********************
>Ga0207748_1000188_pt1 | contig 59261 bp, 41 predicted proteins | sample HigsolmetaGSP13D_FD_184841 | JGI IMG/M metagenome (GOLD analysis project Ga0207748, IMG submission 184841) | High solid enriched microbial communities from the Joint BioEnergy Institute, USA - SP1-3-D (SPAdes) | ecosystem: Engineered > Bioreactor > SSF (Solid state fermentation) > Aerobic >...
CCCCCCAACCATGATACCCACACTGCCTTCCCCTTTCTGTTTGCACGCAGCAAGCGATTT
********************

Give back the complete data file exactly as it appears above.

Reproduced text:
>Ga0207748_1000188_pt1 | contig 59261 bp, 41 predicted proteins | sample HigsolmetaGSP13D_FD_184841 | JGI IMG/M metagenome (GOLD analysis project Ga0207748, IMG submission 184841) | High solid enriched microbial communities from the Joint BioEnergy Institute, USA - SP1-3-D (SPAdes) | ecosystem: Engineered > Bioreactor > SSF (Solid state fermentation) > Aerobic >...
CCCCCCAACCATGATACCCACACTGCCTTCCCCTTTCTGTTTGCACGCAGCAAGCGATTT